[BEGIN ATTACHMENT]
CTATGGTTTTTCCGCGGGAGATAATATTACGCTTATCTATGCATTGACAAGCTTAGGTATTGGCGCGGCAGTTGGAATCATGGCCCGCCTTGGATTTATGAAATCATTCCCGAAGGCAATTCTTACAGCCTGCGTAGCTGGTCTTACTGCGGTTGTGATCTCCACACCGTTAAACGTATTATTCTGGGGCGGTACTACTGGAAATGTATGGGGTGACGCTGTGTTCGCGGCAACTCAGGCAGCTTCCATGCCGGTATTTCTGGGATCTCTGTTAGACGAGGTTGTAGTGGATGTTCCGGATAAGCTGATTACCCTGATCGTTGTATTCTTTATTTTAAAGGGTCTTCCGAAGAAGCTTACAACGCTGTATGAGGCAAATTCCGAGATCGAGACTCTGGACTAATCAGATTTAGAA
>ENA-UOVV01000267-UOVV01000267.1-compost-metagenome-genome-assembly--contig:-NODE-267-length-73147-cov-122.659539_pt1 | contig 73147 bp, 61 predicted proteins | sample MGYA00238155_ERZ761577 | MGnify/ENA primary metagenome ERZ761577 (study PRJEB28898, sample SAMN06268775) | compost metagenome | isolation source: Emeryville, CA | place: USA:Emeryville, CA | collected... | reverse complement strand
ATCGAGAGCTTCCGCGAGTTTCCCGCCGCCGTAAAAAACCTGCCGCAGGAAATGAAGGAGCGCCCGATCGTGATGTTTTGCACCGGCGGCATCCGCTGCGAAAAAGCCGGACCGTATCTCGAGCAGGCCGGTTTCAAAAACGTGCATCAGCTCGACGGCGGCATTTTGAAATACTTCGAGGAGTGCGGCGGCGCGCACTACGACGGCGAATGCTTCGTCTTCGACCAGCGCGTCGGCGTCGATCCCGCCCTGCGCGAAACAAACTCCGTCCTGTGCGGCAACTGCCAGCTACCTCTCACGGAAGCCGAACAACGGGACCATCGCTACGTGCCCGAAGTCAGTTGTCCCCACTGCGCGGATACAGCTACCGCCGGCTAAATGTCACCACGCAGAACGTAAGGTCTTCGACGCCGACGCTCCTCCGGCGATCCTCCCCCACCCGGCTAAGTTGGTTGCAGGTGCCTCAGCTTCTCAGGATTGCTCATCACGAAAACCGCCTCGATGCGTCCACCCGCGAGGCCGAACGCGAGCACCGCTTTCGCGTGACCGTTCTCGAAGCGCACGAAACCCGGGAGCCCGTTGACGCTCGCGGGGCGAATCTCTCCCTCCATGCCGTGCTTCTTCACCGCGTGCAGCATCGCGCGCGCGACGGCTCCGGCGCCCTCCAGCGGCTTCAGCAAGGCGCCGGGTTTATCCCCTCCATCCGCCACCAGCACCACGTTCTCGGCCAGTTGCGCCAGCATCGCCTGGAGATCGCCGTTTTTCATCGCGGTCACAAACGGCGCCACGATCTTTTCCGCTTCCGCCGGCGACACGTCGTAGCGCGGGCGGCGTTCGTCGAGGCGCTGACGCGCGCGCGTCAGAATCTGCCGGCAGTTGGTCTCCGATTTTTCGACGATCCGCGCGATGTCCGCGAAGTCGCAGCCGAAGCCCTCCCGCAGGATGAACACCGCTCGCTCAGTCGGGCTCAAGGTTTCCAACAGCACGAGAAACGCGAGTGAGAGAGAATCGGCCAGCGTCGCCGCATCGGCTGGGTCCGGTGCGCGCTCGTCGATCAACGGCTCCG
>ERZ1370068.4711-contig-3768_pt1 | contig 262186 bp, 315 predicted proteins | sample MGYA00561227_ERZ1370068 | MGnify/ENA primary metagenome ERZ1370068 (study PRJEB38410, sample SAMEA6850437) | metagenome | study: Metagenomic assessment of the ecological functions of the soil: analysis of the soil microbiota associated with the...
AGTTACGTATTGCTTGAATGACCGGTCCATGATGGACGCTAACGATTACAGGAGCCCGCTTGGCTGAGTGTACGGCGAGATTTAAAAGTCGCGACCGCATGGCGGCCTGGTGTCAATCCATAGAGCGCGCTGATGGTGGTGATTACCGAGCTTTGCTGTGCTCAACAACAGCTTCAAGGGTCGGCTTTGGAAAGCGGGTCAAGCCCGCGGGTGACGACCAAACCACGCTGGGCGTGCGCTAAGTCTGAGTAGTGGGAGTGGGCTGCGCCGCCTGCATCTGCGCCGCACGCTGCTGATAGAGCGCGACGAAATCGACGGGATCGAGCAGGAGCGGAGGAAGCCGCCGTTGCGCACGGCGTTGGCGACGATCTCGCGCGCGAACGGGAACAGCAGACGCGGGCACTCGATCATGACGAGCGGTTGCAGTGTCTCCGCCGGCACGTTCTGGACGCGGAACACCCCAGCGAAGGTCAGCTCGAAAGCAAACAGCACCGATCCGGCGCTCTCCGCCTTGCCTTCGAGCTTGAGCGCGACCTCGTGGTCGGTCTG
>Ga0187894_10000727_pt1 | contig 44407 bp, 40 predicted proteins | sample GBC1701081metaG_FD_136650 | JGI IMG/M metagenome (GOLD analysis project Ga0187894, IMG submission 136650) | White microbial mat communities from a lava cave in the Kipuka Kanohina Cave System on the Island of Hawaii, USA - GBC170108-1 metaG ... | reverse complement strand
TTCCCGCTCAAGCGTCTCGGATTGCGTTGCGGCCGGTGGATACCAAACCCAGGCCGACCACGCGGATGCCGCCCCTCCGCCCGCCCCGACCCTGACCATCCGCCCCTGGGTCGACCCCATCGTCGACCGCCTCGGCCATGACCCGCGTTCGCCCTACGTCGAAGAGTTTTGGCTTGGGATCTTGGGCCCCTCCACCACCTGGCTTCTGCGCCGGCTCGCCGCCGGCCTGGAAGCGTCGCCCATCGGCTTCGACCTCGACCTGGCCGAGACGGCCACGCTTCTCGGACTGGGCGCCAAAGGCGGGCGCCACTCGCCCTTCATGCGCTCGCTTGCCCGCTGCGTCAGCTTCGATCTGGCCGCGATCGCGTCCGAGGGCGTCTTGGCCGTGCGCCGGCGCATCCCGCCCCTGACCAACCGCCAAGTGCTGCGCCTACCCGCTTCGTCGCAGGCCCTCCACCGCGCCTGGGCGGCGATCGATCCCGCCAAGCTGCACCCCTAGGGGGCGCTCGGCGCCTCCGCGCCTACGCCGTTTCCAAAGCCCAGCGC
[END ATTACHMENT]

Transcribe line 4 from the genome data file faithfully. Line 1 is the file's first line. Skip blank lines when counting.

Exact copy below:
>ERZ1370068.4711-contig-3768_pt1 | contig 262186 bp, 315 predicted proteins | sample MGYA00561227_ERZ1370068 | MGnify/ENA primary metagenome ERZ1370068 (study PRJEB38410, sample SAMEA6850437) | metagenome | study: Metagenomic assessment of the ecological functions of the soil: analysis of the soil microbiota associated with the...